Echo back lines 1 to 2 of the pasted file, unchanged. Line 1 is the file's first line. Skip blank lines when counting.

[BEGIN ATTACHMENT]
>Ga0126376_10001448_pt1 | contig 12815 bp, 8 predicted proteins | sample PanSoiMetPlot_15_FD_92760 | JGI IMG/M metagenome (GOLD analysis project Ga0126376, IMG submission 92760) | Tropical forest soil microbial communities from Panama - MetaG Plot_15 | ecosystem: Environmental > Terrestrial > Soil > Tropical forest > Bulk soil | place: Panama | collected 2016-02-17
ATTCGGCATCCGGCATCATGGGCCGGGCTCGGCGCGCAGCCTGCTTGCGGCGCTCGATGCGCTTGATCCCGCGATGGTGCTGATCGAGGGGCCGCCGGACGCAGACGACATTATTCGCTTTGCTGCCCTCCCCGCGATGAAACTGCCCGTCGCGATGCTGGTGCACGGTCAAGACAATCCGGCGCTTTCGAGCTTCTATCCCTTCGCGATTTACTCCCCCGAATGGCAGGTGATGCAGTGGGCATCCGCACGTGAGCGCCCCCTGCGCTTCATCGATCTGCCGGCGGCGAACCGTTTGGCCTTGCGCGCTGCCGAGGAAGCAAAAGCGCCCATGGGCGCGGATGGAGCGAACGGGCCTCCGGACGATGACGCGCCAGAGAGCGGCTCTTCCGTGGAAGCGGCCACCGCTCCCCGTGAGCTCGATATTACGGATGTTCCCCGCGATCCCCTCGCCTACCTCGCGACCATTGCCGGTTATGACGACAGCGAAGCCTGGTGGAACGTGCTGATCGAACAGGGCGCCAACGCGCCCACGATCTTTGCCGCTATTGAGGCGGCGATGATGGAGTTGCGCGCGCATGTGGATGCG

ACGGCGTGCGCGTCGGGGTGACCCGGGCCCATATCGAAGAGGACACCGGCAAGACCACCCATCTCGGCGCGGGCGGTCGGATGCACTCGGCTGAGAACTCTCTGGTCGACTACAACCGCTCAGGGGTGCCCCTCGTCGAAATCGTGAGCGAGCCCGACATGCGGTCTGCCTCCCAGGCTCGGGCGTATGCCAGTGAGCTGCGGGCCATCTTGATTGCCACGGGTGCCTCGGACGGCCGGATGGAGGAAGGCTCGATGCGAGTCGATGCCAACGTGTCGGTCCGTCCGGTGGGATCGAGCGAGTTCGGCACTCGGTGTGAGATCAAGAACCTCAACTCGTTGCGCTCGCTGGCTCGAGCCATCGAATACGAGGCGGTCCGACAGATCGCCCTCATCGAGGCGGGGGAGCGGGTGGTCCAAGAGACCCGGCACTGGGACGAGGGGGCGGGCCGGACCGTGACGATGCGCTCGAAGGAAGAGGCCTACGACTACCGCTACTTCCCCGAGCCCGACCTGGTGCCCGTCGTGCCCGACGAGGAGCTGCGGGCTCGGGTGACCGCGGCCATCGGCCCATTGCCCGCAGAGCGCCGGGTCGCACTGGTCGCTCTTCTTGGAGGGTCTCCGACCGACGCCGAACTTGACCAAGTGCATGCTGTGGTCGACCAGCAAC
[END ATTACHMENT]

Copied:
>Ga0126376_10001448_pt1 | contig 12815 bp, 8 predicted proteins | sample PanSoiMetPlot_15_FD_92760 | JGI IMG/M metagenome (GOLD analysis project Ga0126376, IMG submission 92760) | Tropical forest soil microbial communities from Panama - MetaG Plot_15 | ecosystem: Environmental > Terrestrial > Soil > Tropical forest > Bulk soil | place: Panama | collected 2016-02-17
ATTCGGCATCCGGCATCATGGGCCGGGCTCGGCGCGCAGCCTGCTTGCGGCGCTCGATGCGCTTGATCCCGCGATGGTGCTGATCGAGGGGCCGCCGGACGCAGACGACATTATTCGCTTTGCTGCCCTCCCCGCGATGAAACTGCCCGTCGCGATGCTGGTGCACGGTCAAGACAATCCGGCGCTTTCGAGCTTCTATCCCTTCGCGATTTACTCCCCCGAATGGCAGGTGATGCAGTGGGCATCCGCACGTGAGCGCCCCCTGCGCTTCATCGATCTGCCGGCGGCGAACCGTTTGGCCTTGCGCGCTGCCGAGGAAGCAAAAGCGCCCATGGGCGCGGATGGAGCGAACGGGCCTCCGGACGATGACGCGCCAGAGAGCGGCTCTTCCGTGGAAGCGGCCACCGCTCCCCGTGAGCTCGATATTACGGATGTTCCCCGCGATCCCCTCGCCTACCTCGCGACCATTGCCGGTTATGACGACAGCGAAGCCTGGTGGAACGTGCTGATCGAACAGGGCGCCAACGCGCCCACGATCTTTGCCGCTATTGAGGCGGCGATGATGGAGTTGCGCGCGCATGTGGATGCG